Bike: Cannondale Scalpel SI Carbon 3
Tires: Maxxis Ikon
Front PSI: 25 (adjusted to 21)
Rear PSI: 25 (adjusted to 21)
Fork: Lefty 2.0
Rear Shock: RockShox Monarch XX
Front Ring: 32
Rear Cog: 10/50
“I’ve never ridden a bike with 2.35 tires on the front which is awesome! I run tubeless Mavic Crossmax alloy rims. I definitely built my bike to last all week and not get into trouble. I don’t have any carbon rims. I put a dropper on it, I came with the understanding that what I was going to ride on was going to be harder than anything else.”
I heard that you pulled some crazy cyclocross moves on Day 3 during the descent into Langdale.
Yeah, we got stuck in an A and B line situation and I went right when I probably should have stayed higher and gone left. And when you went right it went into a three-foot tall trunk of a tree. But I saw it and I immediately hopped off and just jumped over the thing and kept going again. And I hear behind me, “Oh, what the? Oh, look at that move TJ!”
Are you finding your cyclocross skills useful here?
I grew up as a mountain biker. I started racing mountain bikes first and then I got into cyclocross and then I got into road. I’ve had mountain bikes over the years, but I don’t actually have a mountain bike at home right now. I built this bike just for this week, but over the years I found times just to get into some races. I did Brek Epic with Leadville right before, so that turned into a seven day 350-mile mountain bike race, all at high altitude. I did Transylvania. These were all pre-cross season; training camps basically to get ready for the cross season. That’s how I would kind of get my skills back up. Right now I feel like my skills are improving, except for the fact that the riding that you guys have here is really – it’s a lot different than what we have on the East Coast. We have stuff without a lot of elevation change, we have super technical kind of flat singletrack and then we have ski areas that have underdeveloped or even natural trails. But we don’t’ have stuff like we saw today and we don’t have the amount of stuff like we’ve seen all week. I’ve definitely had big tests of stuff I can’t remember ever learning but I know it’s in there somewhere. I’m like ‘oh shit, guess I’m just going to go for it,’ but I think that’s one of the best parts about it – why else would I have been riding for the last twenty years if I can’t come to a race like this and feel challenged? And also get to the mindset where I’m thinking this is something I would never do otherwise? I just want to do this more and more and more. After having raced for so many years I haven’t’ had that feeling in a lot of different places so I feel really lucky that I can be here and be doing that right now.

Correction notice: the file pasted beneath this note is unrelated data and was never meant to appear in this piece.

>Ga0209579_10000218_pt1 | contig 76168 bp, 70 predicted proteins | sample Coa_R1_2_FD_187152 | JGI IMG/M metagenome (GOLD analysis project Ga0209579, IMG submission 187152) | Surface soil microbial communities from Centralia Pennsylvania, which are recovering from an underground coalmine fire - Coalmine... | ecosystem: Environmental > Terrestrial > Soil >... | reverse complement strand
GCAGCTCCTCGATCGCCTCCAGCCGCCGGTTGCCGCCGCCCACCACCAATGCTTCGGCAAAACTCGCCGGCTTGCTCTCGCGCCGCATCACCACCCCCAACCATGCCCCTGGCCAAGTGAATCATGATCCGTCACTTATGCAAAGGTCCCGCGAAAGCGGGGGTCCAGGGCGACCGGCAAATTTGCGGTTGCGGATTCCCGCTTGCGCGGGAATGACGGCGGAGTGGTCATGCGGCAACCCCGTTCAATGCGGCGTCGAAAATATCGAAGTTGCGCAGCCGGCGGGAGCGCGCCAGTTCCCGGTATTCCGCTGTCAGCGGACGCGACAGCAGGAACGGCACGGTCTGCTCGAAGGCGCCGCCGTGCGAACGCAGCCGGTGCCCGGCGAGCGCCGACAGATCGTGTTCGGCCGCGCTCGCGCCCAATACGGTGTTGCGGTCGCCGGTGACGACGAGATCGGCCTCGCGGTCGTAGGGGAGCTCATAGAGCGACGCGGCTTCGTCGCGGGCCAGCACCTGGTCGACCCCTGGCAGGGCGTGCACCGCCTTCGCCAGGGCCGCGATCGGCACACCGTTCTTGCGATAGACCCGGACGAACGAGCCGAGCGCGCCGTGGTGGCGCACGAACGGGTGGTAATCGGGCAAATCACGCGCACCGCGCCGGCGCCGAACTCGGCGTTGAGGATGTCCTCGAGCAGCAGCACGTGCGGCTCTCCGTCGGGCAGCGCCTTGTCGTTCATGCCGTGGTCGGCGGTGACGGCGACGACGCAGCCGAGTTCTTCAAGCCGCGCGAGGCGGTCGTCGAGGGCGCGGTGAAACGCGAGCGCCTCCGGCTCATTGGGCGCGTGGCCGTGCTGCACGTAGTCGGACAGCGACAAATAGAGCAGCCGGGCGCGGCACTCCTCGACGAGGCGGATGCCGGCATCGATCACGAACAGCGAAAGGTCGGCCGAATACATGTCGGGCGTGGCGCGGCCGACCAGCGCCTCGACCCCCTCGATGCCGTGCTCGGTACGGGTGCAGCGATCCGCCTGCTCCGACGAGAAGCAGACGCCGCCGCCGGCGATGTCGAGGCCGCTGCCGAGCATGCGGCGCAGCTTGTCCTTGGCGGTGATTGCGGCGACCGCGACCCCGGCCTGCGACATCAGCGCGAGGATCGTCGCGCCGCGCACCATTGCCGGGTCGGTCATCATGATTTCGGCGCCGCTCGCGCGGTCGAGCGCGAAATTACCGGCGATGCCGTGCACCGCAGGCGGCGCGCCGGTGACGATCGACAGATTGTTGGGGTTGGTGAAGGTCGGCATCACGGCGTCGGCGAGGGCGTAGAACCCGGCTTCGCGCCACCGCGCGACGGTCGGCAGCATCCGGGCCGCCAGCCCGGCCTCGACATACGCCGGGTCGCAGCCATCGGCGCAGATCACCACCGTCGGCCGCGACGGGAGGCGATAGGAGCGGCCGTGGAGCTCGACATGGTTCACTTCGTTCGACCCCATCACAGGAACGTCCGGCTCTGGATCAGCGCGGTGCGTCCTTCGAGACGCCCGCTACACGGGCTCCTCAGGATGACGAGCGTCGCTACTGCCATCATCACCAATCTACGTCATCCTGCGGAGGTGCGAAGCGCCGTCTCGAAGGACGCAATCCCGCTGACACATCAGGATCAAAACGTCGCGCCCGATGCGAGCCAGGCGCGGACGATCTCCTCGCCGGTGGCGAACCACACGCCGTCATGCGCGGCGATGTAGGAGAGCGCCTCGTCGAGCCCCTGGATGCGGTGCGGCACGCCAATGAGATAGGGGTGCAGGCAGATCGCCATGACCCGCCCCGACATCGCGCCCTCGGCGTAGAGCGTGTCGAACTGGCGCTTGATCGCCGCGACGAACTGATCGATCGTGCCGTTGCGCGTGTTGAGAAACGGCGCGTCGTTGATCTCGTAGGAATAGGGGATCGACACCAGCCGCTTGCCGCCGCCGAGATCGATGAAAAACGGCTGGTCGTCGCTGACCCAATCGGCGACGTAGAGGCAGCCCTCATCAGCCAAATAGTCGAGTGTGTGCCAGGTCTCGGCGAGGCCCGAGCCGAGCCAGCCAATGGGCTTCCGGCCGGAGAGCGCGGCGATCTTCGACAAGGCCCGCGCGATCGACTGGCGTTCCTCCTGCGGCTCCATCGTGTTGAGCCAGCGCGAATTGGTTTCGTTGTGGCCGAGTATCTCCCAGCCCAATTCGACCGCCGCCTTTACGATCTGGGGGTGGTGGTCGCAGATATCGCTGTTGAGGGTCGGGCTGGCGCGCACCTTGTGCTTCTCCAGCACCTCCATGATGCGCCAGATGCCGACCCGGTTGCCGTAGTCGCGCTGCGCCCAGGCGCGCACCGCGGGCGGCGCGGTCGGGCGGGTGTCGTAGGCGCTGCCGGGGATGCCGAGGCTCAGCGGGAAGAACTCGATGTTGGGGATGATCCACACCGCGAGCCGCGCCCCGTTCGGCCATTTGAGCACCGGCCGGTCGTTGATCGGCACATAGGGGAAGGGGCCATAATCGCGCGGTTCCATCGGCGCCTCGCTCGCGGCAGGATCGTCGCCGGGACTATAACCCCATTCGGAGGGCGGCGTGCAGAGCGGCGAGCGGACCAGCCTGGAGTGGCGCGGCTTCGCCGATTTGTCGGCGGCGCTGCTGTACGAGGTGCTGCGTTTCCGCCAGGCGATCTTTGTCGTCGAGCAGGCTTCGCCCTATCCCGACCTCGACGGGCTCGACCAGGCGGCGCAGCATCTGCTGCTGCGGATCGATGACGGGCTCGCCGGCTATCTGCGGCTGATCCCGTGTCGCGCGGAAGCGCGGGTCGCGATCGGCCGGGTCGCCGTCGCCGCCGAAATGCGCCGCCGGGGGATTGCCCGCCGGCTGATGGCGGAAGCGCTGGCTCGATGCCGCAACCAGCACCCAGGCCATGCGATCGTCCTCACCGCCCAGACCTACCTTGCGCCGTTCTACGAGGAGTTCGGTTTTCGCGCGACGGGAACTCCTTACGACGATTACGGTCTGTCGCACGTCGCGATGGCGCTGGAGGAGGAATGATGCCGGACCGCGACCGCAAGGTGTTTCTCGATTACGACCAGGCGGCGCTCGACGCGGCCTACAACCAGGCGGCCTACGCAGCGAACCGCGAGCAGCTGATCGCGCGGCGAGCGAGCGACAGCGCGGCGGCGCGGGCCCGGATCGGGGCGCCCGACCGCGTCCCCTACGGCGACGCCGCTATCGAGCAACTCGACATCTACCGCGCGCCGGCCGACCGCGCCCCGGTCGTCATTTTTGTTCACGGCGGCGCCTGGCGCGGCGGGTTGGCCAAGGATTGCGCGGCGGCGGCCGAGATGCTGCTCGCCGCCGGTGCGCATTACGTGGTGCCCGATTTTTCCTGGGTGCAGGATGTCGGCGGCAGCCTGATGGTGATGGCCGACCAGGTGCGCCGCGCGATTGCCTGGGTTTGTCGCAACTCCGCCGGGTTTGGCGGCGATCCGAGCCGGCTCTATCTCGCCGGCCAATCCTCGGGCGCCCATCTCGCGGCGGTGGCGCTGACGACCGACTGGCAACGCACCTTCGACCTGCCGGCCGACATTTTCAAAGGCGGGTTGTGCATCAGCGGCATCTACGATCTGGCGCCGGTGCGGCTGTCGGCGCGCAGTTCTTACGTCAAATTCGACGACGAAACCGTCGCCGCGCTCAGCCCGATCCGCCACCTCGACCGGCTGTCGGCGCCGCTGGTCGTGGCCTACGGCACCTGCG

With where we are now, on Day 6, what have you found to be your favorite stage so far?
Two days ago [Sechelt to Langdale] was probably my favorite, because I still had some hands to hold on to the bars. I remember turning onto a section of trail where it looked like it had just been cut, I was in fifth so there were was the track from the dirt bike, and four other people, and then me and it was moss on either side and in my mind I was like, ‘this is exactly the photo I’ve seen a million times of riding in BC and I’m doing it right now.’ Kicking up chunks of moss and ripping around the corner, that to me brought it home that I was at BC Bike Race. That was it.
“Kicking up chunks of moss and ripping around the corner, that to me brought it home that I was at BC Bike Race. That was it.”
I like big climbs and big descents, but I also really like the slow speed technical stuff, because that’s really what I used to do when I was growing up. Yesterday [North Vancouver] was a little too big for the bike I was on, just being not really ready for it. But talking about racing blind, not being able to see what’s on the other side, or there are three different ways I can go down this, I don’t know which way to go. I’m not afraid to do a chicken line, but it’s really hard when you don’t know which one is the chicken line. It’s a little scary.
What happened with your hands?